Labor Day found me fighting for a place amongst a crowd at the Museum of Modern Art. I like to walk with my elbows protruding up around my shoulders. Correction – I do not LIKE to, it is just sometimes necessary so that others know that I am not amenable to them getting free rubs. Moving on.

I did get to see Starry Night and Persistence of Memory. The former was impressive because nothing you see online does it justice. The reason is because none of the photos capture the actual swirls in the paint. I probably appreciated this painting more than most because I thought about poor tortured van Gogh sitting in his little asylum cell in Saint-Remy and looking outside at the sky to paint this image. This is the first time I have ever actually seen lasting evidence of insanity in art (in person). The swirls are manic, and they impressed me with their blatant craziness. The latter was cool for novelty,  but honestly there was nothing gained by me from in-person viewing. I am very aware of time and how it will kill everything and leave rotting decay in its path.

Links from the Moma for the above-mentioned paintings:

http://www.moma.org/collection/object.php?object_id=79802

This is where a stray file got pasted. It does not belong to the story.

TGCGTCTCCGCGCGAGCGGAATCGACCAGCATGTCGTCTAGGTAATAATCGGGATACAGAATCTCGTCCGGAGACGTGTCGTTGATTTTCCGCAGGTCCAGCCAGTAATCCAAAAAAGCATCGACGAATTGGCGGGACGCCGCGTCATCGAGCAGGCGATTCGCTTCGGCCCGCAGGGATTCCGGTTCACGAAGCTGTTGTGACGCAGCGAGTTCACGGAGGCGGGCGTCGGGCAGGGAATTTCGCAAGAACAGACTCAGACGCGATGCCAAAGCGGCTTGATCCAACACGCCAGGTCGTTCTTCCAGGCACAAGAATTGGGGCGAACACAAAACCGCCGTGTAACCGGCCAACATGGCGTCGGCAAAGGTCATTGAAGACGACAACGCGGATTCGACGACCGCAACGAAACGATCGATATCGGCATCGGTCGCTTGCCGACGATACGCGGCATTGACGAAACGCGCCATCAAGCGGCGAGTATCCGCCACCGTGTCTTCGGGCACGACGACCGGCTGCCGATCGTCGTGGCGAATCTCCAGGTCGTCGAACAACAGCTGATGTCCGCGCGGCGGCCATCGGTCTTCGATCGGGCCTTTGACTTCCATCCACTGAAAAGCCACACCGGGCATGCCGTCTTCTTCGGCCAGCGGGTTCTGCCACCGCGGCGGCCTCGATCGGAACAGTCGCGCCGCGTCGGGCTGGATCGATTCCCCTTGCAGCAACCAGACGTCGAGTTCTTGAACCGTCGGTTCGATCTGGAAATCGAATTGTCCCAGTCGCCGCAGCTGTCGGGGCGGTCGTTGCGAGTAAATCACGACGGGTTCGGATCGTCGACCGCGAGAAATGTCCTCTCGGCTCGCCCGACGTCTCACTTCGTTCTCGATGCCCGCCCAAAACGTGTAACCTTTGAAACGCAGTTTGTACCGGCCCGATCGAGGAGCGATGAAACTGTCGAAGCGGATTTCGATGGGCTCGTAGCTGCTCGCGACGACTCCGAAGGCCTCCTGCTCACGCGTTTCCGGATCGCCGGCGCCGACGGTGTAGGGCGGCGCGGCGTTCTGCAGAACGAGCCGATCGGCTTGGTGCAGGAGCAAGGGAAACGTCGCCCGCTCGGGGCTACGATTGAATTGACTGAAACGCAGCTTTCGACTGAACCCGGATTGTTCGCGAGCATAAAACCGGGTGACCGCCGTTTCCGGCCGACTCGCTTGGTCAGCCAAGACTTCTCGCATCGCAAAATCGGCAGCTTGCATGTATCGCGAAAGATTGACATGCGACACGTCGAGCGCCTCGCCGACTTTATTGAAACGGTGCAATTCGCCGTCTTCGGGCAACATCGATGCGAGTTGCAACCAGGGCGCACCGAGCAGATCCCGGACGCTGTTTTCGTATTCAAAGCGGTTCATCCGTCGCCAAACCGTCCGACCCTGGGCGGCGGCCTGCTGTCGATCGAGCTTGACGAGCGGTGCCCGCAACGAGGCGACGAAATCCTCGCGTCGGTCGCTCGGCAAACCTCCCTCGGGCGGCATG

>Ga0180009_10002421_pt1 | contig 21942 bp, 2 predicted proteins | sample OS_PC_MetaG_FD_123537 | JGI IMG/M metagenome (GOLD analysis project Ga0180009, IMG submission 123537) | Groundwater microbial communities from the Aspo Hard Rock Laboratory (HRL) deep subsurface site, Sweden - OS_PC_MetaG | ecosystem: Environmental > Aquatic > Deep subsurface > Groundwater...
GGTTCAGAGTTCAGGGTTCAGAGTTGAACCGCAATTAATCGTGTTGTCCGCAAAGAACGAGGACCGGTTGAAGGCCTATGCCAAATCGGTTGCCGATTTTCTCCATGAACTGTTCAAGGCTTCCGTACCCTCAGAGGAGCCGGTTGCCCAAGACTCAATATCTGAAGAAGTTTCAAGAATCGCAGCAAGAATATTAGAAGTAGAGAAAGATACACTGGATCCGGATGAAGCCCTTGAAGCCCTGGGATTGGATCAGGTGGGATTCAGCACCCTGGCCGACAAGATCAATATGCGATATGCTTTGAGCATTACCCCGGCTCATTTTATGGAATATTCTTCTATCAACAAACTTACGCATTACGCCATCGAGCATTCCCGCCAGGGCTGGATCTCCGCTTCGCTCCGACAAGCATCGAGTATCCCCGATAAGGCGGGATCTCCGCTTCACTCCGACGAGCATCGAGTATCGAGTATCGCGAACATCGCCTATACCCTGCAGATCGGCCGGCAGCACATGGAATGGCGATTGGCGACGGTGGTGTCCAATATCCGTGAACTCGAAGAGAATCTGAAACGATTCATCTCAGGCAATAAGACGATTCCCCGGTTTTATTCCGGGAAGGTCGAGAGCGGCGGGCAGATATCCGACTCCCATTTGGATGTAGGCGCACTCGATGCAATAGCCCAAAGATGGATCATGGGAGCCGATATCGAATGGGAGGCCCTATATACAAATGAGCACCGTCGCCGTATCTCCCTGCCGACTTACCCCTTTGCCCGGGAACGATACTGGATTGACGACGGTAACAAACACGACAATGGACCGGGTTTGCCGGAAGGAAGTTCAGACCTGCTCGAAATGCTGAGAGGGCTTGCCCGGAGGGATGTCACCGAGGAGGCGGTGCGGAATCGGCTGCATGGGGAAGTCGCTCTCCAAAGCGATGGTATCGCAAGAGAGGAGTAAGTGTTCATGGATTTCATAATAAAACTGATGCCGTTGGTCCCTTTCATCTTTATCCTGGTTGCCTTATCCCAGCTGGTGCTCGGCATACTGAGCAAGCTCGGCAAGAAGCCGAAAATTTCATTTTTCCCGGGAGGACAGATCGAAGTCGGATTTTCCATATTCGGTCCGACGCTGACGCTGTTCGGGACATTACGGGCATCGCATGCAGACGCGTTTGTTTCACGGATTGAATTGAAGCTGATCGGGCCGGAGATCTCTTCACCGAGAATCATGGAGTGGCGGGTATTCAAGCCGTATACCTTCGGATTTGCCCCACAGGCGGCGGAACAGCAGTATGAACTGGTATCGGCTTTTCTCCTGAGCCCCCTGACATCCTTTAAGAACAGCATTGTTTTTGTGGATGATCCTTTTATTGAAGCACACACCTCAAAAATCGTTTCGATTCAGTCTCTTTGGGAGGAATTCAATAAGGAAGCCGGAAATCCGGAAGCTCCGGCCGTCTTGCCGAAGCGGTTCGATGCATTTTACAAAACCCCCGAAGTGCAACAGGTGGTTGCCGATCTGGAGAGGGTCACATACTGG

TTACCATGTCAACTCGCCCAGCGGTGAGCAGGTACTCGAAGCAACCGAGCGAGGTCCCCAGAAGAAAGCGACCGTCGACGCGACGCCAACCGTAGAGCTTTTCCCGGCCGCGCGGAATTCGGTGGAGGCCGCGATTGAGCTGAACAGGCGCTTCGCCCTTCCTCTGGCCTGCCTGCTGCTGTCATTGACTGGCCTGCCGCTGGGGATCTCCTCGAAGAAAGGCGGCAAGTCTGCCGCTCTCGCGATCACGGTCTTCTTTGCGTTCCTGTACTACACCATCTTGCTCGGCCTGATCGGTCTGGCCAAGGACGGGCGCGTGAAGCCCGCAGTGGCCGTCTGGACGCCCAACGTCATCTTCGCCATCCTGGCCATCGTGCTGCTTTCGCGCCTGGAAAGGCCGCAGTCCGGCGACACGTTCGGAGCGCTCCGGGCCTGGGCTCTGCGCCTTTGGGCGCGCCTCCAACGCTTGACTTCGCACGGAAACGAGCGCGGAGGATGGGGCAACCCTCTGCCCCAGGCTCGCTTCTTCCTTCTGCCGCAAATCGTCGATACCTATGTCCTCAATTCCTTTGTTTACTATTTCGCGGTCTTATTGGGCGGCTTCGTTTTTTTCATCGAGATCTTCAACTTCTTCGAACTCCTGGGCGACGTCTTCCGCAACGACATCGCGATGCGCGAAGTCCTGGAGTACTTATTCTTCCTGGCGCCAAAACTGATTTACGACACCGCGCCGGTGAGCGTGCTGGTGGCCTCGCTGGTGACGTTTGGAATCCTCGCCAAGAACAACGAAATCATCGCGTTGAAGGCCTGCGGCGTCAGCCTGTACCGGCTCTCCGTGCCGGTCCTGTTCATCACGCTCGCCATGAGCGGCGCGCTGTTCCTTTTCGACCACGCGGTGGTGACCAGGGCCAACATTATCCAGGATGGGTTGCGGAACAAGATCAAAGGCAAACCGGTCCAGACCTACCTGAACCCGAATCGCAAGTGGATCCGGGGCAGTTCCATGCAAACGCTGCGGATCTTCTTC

http://www.moma.org/collection/object.php?object_id=79018

The real surprise show-stopper for me was Giorgio de Chirico’s Gare Montparnasse (The Melancholy of Departure), 1914.

Gare Montparnasse

The very title alone made me stop in my tracks. The Melancholy of Departure? This guy was brilliant. I always just called it a vacation hangover. But the way he writes it, you can be melancholy over your departure whether you are going home or leaving home. Montparnasse was a real train station where Chirico lived in Paris. The critics like to debate about what the bananas mean and call out his skewed sense of perspective, since he is making the wind blow from both directions – as evidenced at the top where the flags are going to the left, and the smoke from the train is going to the right. Let me tell you what I think about all of this.

The bananas don’t mean anything. There is clearly a circus tent to the left of the painting and he is telling us that the earth is populated by a bunch of monkey clowns. This is more evidence of the Great Emptiness. We are all living (or escaping from if we are smart/lucky) our own nightmares. There are things all around us (like bananas) that just don’t mean squat. We have to navigate around all this meaningless crap because we are fighting against the clock always to find meaning and purpose. But there is no meaning or purpose in the Great Emptiness! It’s a cosmic joke. Earth is hell. Surprise! And the train? The train is empty. When the clock runs down the train comes for you and you alone. There is no conductor, no other passengers. Just an empty black train.

Coming for to carry me home…

That’s what I think he was trying to say. He died in 1978 or I would call him up and ask him.

Be sure to keep all of your adventures logged and indexed in your very own copy of “Play,” by Stealth Journals. “Play” is an indexed book journal that should be used to record all of your good times!

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